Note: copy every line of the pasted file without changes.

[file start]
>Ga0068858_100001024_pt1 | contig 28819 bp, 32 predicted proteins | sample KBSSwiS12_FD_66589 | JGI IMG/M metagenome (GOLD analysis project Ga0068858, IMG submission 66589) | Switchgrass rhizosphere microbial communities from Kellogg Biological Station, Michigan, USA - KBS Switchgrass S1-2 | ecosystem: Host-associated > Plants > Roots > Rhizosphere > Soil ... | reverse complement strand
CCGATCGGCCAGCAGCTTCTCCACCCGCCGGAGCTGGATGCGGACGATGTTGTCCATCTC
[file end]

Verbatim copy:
>Ga0068858_100001024_pt1 | contig 28819 bp, 32 predicted proteins | sample KBSSwiS12_FD_66589 | JGI IMG/M metagenome (GOLD analysis project Ga0068858, IMG submission 66589) | Switchgrass rhizosphere microbial communities from Kellogg Biological Station, Michigan, USA - KBS Switchgrass S1-2 | ecosystem: Host-associated > Plants > Roots > Rhizosphere > Soil ... | reverse complement strand
CCGATCGGCCAGCAGCTTCTCCACCCGCCGGAGCTGGATGCGGACGATGTTGTCCATCTC